Forged in the Fires

07_TA_Steel

I’m a history teacher. You probably already know that. I also have a biblical worldview. So I can’t help but to see spiritual undertones wrapped up in historical events. A recent lesson in my US History class involved the Great Depression. We explored causes and effects of what would be considered the worst economic crisis in recent memory. The well accepted dates of the depression (at least for the US) was 1929 to 1939. It came on the heals of one of the most prosperous decades in US history; the Roaring Twenties. As we had been covering this topic over a couple of weeks, I had been considering other forces at work besides the economic ones.

Here’s what I mean. The 1920’s were regarded as a carefree era for many, full of parties, and absent of the dread of war and international conflict. Many Americans were making it big with the stock market and booming business. Some historians label the decade as America’s adolescent years.  When the economy slows, and the stock market comes crashing down in 1929, the adolescents comes to an abrupt end. Thus begins the depression.

I believe that God allows certain things to happen in our lives in order to makes us who we were created to be. The Bible is full of stories where God gives people over to their lifestyle choices, knowing the tragic effects it will have, in order to forge a new person. Just read through the book of Judges and you’ll see several generations that needed to be drawn back to God through the trials that they brought on themselves. Now, I’m not making the claim that all hardships faced in life are brought on by ourselves, but many are. I’m NOT saying that people deserve hard times. I’m saying we NEED them.

Many of those who’s lives were shaken by the cumulative effects of the economic depression had nothing to do with causing it. But the benefits could be gained by all. When we are in the process of going through hard times, it’s difficult to see the benefits to be gained. We can see our struggles. We can see pain. We can easily drown in doubt and despair. But that can’t be the end of our story. And for that to not be the end, we have to make a choice.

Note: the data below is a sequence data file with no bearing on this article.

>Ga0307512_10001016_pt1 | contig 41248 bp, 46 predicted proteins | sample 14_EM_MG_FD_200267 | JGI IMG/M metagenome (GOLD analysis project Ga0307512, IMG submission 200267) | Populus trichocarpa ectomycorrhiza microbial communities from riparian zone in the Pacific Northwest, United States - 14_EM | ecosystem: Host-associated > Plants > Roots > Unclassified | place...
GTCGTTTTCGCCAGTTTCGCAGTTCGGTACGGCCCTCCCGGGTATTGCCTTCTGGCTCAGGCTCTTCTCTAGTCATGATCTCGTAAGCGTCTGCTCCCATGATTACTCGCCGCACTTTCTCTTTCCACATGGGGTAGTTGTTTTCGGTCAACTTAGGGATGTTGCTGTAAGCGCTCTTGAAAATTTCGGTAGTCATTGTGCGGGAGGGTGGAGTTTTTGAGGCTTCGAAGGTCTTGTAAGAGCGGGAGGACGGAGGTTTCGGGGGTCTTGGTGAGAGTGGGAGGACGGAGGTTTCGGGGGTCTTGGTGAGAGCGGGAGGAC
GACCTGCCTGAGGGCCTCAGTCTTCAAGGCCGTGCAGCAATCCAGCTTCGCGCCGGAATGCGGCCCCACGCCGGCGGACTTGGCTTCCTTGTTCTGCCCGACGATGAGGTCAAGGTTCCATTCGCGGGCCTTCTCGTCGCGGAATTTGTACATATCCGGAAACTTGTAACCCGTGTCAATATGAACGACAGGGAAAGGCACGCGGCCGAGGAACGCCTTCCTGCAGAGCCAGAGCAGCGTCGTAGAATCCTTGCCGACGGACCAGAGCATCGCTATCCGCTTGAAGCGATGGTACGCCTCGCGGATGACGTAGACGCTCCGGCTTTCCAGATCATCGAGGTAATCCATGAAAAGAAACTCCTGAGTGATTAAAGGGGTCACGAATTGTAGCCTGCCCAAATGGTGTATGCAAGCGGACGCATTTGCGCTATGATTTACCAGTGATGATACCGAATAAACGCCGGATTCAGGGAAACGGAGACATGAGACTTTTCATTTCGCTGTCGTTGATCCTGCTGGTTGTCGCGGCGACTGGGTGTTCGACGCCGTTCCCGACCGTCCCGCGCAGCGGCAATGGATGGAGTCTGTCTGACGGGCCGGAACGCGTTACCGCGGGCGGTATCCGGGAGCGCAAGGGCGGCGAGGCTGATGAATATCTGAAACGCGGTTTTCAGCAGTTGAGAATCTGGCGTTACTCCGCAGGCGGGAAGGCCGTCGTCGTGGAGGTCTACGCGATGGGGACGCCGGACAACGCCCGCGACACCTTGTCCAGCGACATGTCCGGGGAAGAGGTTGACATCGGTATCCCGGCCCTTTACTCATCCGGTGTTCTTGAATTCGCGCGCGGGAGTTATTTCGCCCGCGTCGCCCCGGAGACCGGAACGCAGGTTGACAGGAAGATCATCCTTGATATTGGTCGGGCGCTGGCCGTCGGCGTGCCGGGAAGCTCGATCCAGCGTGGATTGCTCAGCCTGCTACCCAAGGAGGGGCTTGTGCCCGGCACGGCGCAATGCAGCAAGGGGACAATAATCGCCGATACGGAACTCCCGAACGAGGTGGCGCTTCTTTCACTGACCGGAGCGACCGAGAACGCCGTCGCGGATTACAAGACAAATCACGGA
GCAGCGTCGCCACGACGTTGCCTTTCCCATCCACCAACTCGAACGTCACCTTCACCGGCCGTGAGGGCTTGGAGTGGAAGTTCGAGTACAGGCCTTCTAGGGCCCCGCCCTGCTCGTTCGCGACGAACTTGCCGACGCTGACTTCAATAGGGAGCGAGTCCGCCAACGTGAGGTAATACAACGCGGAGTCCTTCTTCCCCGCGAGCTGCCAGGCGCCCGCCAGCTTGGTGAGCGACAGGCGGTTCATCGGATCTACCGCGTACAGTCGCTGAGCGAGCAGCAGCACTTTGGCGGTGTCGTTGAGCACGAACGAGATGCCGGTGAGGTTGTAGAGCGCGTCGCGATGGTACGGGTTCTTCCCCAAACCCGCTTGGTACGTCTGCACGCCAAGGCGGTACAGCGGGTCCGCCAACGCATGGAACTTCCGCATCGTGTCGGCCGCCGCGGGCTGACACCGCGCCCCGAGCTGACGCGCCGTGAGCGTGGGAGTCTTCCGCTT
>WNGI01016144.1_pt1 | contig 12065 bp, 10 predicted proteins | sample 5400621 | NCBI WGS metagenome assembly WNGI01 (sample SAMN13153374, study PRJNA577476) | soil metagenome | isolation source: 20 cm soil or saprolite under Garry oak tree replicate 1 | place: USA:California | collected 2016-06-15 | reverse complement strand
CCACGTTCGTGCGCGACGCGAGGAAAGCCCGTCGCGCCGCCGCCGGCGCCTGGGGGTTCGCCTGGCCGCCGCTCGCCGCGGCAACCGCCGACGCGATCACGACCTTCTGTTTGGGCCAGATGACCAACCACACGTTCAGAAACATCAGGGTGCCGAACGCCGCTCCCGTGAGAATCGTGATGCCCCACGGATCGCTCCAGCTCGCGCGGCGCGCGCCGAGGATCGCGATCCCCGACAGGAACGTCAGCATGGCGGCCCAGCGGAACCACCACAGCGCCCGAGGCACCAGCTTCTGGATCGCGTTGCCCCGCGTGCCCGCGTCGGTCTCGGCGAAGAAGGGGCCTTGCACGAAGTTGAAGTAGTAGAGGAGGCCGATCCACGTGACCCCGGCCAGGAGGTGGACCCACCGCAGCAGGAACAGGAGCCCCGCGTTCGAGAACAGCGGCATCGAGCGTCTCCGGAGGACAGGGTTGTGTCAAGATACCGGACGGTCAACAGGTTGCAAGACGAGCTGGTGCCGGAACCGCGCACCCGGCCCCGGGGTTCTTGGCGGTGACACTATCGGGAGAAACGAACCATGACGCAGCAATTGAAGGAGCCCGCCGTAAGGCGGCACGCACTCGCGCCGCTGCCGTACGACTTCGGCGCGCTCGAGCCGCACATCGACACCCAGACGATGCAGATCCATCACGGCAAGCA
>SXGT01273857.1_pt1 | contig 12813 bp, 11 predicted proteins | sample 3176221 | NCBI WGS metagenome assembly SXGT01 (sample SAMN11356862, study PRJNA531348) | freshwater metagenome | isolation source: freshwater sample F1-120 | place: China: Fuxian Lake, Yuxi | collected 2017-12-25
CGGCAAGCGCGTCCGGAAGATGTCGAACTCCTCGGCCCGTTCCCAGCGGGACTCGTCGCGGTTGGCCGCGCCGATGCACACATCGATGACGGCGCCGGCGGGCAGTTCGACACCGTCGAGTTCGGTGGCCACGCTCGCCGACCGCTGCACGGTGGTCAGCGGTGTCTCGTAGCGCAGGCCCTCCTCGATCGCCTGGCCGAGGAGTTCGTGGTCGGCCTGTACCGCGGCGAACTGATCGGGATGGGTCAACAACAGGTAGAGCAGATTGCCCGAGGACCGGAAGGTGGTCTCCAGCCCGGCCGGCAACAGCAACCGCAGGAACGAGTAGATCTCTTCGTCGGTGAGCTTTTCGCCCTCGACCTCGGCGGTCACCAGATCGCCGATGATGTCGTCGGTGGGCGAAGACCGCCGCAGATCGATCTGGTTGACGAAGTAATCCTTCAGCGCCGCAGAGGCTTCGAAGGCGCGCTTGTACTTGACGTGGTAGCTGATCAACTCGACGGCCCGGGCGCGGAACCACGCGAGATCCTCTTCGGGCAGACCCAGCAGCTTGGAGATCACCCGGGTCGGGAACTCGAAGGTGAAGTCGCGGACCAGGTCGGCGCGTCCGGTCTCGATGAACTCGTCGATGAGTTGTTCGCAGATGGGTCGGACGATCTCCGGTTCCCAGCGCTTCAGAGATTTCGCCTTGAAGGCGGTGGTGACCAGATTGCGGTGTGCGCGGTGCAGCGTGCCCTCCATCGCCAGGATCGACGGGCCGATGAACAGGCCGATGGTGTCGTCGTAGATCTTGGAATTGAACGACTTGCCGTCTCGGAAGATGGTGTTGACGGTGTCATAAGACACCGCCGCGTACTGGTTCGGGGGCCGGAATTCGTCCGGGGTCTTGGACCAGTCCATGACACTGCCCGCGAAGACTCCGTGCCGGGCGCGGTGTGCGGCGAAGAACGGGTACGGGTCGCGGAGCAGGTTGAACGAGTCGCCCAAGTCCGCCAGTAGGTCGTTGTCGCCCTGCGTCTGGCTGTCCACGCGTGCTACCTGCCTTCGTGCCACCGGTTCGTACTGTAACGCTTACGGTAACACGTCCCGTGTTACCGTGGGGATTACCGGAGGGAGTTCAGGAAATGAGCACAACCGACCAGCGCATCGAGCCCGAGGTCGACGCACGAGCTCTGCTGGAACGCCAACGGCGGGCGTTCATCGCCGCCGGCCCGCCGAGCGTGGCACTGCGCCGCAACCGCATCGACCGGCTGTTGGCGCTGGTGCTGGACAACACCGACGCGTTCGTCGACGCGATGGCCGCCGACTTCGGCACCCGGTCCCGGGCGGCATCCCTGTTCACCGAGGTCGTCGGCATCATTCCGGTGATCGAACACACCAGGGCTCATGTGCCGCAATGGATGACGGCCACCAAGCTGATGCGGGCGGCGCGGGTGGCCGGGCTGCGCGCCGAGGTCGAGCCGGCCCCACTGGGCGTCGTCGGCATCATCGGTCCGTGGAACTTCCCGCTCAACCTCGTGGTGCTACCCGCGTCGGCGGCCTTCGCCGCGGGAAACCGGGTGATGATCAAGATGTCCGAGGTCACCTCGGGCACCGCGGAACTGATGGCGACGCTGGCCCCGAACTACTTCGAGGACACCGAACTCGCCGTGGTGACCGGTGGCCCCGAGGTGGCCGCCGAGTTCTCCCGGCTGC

Therefore, since we have been justified by faith, we have peace with God through our Lord Jesus Christ. Through him we have also obtained access by faith into this grace in which we stand, and we rejoice in hope of the glory of God. Not only that, but we rejoice in our sufferings, knowing that suffering produces endurance, and endurance produces character, and character produces hope…

Romans 5:1-4 (ESV)

Those who fought in World War Two are often referred to as America’s greatest generation. That generation was forged out of – you guessed it – the Great Depression. Those men who fought on the front lines, and those women who worked as nurses and factory workers, grew up in the fires of the Great Depression. They knew what it was like to fight. In a time when unemployment spiked over 20 percent, a nation had to come together and had to persevere, or it would crumble. That generation took the lessons learned in fighting poverty, and applied it to fighting for freedom from Nazi and Japanese aggression. A people who grew up with nothing, knew how fragile it all was. A people who had to persevere are a people who value God’s goodness. A people who have suffered loss, know what humility is all about. A people who have had to struggle, know what it is to lean on God, and on God’s people. You can’t place a value on those lessons.